In a patient with acute respiratory illness (cough, sputum production, chest pain, and/or dyspnea), the need for chest imaging depends on the severity of illness, age of the patient, clinical history, physical and laboratory findings, and other risk factors. Chest radiographs seem warranted when one or more of the following are present: age ≥ 40; dementia; a positive physical examination; hemoptysis; associated abnormalities (leukocytosis, hypoxemia); or other risk factors, including coronary artery disease, congestive heart failure, or drug-induced acute respiratory failure. Chest CT may be warranted in complicated cases of severe pneumonia and in febrile neutropenic patients with normal or nonspecific chest radiographic findings. Literature on the indications and usefulness of radiologic studies for acute respiratory illness in different clinical settings is reviewed.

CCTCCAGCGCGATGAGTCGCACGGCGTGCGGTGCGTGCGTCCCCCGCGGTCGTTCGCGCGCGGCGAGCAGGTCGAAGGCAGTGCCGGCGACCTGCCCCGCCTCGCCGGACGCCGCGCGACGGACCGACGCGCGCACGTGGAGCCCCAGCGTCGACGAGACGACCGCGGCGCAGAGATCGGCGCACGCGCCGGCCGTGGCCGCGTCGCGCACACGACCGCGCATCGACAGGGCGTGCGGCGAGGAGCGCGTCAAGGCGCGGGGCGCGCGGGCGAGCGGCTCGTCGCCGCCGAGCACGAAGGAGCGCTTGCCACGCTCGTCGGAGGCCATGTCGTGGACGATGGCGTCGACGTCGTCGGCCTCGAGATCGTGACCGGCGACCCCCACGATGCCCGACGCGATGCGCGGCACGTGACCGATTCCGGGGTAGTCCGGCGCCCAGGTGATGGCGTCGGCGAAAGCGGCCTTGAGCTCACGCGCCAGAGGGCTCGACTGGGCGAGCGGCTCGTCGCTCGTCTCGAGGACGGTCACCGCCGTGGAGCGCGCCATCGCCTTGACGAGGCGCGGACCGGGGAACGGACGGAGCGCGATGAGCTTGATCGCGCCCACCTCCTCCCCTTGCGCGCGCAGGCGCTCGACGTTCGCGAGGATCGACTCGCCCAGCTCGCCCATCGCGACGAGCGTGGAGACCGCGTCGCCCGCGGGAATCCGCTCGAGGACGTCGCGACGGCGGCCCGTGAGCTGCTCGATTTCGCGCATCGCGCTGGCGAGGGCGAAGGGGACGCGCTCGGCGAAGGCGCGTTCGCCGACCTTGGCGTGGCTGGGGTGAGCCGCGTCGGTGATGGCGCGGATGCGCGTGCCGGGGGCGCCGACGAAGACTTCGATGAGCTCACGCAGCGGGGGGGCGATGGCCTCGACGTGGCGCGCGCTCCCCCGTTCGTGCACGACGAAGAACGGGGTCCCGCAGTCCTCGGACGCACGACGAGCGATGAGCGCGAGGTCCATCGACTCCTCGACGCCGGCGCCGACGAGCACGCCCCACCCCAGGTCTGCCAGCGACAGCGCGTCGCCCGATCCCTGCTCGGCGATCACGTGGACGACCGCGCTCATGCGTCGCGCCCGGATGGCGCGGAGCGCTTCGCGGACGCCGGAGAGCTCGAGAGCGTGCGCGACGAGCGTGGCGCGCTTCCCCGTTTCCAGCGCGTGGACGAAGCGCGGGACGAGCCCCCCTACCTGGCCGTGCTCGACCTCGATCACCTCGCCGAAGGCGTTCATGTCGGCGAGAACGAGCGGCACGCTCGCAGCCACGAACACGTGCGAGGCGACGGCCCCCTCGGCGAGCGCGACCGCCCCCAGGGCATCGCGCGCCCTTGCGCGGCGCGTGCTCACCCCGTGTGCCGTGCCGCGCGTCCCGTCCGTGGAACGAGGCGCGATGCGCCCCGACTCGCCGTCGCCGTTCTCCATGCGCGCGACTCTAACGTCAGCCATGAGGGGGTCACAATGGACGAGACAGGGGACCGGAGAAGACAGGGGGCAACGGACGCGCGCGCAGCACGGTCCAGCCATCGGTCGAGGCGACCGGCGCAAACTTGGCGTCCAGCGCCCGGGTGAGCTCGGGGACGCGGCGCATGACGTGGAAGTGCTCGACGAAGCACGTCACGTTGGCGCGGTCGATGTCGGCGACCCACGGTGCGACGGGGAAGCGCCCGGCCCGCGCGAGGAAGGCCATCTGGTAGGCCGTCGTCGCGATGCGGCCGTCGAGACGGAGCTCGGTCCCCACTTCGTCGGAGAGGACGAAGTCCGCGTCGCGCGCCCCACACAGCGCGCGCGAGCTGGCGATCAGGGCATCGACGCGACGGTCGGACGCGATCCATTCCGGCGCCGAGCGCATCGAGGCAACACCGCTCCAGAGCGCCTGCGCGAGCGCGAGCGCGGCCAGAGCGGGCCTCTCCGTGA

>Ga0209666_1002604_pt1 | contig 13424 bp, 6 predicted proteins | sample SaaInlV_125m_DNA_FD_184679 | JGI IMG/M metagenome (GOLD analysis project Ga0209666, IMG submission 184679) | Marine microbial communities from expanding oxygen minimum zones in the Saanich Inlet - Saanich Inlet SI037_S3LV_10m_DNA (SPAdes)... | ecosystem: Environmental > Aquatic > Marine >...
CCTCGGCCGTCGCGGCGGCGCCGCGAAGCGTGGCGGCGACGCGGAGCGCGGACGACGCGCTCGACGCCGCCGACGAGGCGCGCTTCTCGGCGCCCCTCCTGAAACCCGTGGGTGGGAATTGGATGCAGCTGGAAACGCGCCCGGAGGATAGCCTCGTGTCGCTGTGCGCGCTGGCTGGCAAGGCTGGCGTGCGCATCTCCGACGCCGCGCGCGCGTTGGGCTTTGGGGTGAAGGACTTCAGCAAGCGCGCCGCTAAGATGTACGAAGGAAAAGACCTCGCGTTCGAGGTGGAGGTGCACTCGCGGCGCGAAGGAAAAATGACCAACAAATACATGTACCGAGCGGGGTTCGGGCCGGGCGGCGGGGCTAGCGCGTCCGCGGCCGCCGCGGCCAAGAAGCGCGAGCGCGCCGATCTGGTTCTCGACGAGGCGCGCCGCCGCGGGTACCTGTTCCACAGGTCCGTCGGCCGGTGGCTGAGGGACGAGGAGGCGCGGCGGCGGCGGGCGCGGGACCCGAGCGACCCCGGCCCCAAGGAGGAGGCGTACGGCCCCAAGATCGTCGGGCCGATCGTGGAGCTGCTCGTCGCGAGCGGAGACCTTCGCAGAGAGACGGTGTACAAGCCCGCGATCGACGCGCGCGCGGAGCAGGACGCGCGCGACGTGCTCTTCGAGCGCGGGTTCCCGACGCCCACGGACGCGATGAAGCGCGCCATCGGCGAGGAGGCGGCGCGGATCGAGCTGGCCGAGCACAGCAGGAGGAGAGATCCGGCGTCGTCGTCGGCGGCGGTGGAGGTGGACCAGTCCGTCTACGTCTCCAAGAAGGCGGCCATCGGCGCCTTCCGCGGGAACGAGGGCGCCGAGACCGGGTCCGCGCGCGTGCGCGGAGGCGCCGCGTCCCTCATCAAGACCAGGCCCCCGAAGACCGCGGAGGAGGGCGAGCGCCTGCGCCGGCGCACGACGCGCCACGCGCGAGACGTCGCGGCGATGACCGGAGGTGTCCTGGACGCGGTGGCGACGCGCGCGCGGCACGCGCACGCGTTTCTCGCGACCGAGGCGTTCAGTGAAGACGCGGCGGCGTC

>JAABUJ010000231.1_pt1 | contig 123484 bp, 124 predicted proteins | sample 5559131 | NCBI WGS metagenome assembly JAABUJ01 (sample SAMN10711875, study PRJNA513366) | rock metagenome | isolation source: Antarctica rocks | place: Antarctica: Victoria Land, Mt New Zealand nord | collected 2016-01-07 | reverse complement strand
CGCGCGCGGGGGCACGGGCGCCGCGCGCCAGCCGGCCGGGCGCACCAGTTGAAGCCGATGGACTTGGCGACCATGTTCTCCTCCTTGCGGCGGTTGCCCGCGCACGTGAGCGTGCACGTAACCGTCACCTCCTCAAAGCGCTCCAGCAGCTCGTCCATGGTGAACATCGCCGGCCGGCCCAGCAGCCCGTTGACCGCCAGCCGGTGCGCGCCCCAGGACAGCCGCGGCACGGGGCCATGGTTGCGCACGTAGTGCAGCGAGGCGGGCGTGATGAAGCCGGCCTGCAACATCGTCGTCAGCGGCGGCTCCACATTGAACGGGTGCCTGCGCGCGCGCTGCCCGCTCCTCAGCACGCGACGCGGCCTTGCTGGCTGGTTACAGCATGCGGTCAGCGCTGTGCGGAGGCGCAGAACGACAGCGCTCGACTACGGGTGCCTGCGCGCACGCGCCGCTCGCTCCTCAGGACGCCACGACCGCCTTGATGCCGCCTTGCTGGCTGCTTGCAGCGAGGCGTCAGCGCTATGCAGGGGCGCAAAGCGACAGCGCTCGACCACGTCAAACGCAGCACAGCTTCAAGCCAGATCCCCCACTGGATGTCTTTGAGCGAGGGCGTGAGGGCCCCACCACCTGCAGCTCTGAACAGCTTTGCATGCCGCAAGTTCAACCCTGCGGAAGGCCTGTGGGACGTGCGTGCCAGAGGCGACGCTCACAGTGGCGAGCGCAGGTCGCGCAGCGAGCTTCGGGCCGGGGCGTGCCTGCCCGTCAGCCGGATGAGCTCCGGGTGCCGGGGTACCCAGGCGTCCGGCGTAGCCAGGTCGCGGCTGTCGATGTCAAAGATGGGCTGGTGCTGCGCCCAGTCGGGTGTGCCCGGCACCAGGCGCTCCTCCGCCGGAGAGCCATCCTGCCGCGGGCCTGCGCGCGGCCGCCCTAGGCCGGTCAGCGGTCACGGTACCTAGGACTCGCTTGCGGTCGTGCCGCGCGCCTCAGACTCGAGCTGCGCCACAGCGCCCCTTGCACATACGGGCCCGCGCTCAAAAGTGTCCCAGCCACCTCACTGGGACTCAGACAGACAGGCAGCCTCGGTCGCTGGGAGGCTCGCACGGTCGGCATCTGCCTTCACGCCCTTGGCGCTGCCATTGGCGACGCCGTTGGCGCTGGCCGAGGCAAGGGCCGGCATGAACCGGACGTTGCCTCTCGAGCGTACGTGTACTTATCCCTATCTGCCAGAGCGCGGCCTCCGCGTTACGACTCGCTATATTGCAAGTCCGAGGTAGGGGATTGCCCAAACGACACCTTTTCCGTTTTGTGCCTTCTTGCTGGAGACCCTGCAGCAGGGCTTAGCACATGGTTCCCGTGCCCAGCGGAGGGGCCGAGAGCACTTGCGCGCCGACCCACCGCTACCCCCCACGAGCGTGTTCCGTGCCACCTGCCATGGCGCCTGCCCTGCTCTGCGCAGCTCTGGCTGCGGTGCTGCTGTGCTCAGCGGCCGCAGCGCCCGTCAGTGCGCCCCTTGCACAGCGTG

- Appropriateness criteria
- diagnostic imaging
ASJC Scopus subject areas
- Radiology Nuclear Medicine and imaging